Kirsty White
Mind Map by , created over 5 years ago

Eye Witness Testimony - Psychology

21
0
0
Tags
Kirsty White
Created by Kirsty White over 5 years ago
Biology Unit 2 - DNA, meiosis, mitosis, cell cycle
DauntlessAlpha
English Language
livbennett
A2 Level Biology: Transcription & Translation
Ollie O'Keeffe
GCSE AQA Biology 2 Plants & Photosynthesis
Lilac Potato
The Skeleton and Muscles
james liew
Observations
Hazel Meades
AS Psychology - Core Studies - Bandura, Ross & Ross
Ellen Powell
Psychology | Unit 4 | Addiction - Explanations
showmestarlight
Psychology subject map
Jake Pickup
History of Psychology
mia.rigby
EWT
1 FACTORS AFFECTING ACCURACY OF EWT
1.1 AGE
1.1.1 Yarmey (1993) Varying age groups, participants stopped and asked to recall physical characteristics of young woman they had spoken to for 15s just 2mins earlier.
1.1.2 Concluded age of eye-witness does not affect accuracy of recall.
1.1.2.1 More reliable as repeated. More representative – larger sample sign. Higher ecological validity.
1.1.2.2 Cannot genralise findings to children
1.2 USE OF LEADING QUESTIONS
1.2.1 Loftus & Palmer (1974). Study 1
1.2.1.1 Concluded the 9mph difference between verbs smashed & contacted suggests leading questions does affect accuracy of EWT recall.
1.2.1.2 AIM: Test if use of leading questions affected memory recall.
1.2.1.3 Process: 5 groups, shown video of car accident. Asked same question with key word changed. What speed were the cars going when they ??? each other. Words used - hit, smashed into, bumped into, made contact with, collided with.
1.2.1.4 Low ecological validity – stress levels not the same. Cannot generalise – it’s all students. Cannot generalise – small sample size.
1.2.2 Loftus & Palmer (1974). Study 2
1.2.2.1 Concluded that memory is altered by leading questions.
1.2.2.2 Process: Students put into 3 groups. Shown video of car accident. Ask back a week later and asked the LEADING QUESTION: "Did you see any broken glass?" (There was no broken glass!)
1.2.2.3 Cannot generalise. Low ecological validity.
1.3 WEAPONS EFFECT
1.3.1 LOFTUS & BURNS - Participants asked to sit outside laboratory where they thought they were over-hearing a genuine argument. One condition heard a friendly conversation & a man walking out with a greasy pen. Second condition heard a heated argument & a man walk out with a bloody knife. Participants then given 50 photos and asked to identify man.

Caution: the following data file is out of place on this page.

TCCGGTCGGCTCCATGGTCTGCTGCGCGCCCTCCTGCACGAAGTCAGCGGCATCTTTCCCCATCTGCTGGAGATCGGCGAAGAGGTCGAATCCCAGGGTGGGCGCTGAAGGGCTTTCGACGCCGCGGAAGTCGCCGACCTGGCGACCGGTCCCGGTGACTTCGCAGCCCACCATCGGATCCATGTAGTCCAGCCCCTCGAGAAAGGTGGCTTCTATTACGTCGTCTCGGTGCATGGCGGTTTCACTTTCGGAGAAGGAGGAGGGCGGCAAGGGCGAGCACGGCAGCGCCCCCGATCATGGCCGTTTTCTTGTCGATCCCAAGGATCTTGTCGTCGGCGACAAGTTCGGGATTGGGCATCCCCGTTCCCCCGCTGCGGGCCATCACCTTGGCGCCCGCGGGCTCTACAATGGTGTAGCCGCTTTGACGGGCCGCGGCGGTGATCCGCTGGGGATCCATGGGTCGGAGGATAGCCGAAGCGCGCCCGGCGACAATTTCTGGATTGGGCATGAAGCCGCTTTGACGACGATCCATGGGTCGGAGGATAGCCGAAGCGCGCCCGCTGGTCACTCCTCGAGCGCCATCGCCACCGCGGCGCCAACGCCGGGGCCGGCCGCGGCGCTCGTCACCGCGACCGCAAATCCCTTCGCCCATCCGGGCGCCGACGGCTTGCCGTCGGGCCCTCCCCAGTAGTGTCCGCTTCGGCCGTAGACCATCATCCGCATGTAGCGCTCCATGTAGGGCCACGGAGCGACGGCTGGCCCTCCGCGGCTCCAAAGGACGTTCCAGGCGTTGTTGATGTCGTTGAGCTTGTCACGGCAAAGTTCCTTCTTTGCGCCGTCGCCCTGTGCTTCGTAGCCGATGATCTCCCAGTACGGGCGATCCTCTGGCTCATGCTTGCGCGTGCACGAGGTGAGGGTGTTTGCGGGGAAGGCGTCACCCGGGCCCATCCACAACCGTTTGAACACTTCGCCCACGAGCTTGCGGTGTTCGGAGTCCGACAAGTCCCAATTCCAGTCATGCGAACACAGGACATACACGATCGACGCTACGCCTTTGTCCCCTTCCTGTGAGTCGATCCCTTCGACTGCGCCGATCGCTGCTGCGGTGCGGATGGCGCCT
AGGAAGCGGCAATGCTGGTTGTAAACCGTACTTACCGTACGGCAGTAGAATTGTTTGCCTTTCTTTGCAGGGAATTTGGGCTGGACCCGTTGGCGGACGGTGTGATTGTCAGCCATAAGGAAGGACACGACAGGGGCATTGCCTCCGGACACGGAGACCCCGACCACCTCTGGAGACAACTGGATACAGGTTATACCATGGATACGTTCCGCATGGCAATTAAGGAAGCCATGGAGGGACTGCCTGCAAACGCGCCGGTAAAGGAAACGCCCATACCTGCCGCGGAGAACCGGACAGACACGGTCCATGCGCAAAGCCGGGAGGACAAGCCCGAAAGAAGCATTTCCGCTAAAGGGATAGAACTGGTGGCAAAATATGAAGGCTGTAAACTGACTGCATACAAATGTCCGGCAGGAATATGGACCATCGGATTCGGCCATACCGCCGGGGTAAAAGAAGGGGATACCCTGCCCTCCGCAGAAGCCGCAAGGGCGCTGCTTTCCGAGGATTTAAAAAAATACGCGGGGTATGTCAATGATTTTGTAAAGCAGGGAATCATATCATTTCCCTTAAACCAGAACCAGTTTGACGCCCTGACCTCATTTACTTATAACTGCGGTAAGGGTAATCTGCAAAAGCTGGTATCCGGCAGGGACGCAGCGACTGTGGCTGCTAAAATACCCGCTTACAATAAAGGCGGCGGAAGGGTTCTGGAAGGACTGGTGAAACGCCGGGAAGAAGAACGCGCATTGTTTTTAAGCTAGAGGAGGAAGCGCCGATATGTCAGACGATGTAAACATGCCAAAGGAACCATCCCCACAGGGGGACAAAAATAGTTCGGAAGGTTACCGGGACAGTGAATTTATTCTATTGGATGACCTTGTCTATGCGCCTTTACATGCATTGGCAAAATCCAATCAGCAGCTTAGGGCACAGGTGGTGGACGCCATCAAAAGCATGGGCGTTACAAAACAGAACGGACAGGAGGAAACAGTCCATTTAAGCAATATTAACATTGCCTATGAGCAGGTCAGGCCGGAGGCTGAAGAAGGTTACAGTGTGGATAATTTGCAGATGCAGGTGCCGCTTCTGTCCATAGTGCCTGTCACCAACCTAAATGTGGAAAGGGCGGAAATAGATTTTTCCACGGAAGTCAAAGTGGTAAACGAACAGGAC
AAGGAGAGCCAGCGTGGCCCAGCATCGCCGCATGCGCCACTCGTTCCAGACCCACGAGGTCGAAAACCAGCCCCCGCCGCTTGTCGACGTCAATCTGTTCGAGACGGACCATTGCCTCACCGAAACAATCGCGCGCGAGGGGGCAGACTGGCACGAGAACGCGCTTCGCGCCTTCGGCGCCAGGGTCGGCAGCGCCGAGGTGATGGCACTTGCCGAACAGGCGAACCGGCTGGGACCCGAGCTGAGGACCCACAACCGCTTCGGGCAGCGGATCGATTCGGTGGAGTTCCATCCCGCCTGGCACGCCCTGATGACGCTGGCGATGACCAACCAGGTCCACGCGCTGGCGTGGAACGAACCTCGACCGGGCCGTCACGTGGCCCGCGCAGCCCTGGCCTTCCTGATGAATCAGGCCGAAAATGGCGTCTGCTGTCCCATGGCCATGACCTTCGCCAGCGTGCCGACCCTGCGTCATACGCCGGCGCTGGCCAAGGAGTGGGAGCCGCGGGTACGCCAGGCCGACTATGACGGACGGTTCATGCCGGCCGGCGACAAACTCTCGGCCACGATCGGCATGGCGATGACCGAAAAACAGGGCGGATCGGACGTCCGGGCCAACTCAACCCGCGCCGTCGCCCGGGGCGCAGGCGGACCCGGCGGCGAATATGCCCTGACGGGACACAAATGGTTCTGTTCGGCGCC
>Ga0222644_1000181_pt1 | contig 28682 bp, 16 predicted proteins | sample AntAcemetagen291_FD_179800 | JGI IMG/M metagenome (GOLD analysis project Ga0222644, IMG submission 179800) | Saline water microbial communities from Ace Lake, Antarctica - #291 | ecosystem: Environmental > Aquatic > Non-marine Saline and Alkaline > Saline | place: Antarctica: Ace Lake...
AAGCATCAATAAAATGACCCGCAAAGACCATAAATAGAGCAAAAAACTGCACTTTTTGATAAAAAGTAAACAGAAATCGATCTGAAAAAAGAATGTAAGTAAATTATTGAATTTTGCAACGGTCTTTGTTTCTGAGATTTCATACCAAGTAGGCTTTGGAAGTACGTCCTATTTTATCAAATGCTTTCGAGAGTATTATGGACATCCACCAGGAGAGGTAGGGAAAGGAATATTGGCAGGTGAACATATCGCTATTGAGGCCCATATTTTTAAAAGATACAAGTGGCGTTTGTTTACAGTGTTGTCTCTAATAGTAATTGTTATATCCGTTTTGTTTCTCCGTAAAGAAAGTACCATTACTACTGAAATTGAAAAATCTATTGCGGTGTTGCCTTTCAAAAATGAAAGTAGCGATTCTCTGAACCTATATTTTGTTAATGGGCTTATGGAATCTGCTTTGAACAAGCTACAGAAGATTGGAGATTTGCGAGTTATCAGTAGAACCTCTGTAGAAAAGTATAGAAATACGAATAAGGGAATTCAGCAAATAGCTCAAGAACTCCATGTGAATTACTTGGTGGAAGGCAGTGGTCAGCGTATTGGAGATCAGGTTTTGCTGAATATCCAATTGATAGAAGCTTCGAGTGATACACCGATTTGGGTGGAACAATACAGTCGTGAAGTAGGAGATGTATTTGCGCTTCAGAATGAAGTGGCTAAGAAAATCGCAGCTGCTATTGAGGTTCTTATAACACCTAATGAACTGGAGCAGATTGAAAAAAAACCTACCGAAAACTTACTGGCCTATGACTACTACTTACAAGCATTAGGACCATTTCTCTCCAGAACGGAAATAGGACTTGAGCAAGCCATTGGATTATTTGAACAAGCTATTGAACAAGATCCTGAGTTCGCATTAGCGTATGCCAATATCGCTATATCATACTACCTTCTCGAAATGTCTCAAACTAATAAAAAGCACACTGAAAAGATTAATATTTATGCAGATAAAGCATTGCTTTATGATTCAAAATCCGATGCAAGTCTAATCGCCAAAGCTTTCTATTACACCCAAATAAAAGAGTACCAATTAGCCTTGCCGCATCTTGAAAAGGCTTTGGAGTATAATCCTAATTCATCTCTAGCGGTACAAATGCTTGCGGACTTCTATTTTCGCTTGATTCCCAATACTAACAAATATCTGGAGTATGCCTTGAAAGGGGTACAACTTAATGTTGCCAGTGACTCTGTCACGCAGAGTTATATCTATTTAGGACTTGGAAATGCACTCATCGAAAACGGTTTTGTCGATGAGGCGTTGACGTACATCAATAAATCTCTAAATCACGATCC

1.3.1.1 Over-heard friendly conversation – better recall (49%). Over-heard argument – 33%. High stress = less accurate recall.
1.3.2 CHRISTIANSON & HUBINETTE (1993) - Survey of 110 people who had witnessed a genuine bank robbry.
1.3.2.1 Found - Highest stress levels recalled more accurate. Concluded - in real incidents involving high stress levels, memory proved to be more accurate and detailed.
1.3.2.1.1 High ecological validity.
1.3.3 YUILLE & CUTSHALL (1986) - 13 witnesses to a real-life robbery. Thief stole items and money then got shot 6 times.
1.3.3.1 Found – Cases of real-life recall where memory for an anxious/stressful event is accurate. And misleading questions may not have the same effect as found in lab studies (e.g. Loftus and palmer).
1.3.3.1.1 Witnesses who experienced the highest levels of stress were actually closer to the event – this may have helped with their accuracy of their memory recall.
2 Reconstructive Memory
2.1 Bartlett – “Reconstructive Memory is putting the pieces of info from a memory together – but often in the wrong order, with bits added or missing.
2.2 Schema Driven Error – When reconstructing events we sometimes add in extra info that didn’t happen.
3 COGNITIVE INTERVIEWS
3.1 Cognitive interview is a structured interview which follows a four stage procedure.
3.2 CR
3.2.1 RE
3.2.1.1 CP
3.2.1.1.1 RO
3.3 Context Reinstatement - Reinstate the context in which the incident happened. Recall the scene, weather, what you were thinkin, feeling and the preceding events.
3.3.1 Report Everything - Every little detail, even if it seems trivial.
3.3.1.1 Change Persepctive - Recall the event from different people's viewpoints.
3.3.1.1.1 Reverse Order - Recall in different orders, moving backwards and forwards in time.

Media attachments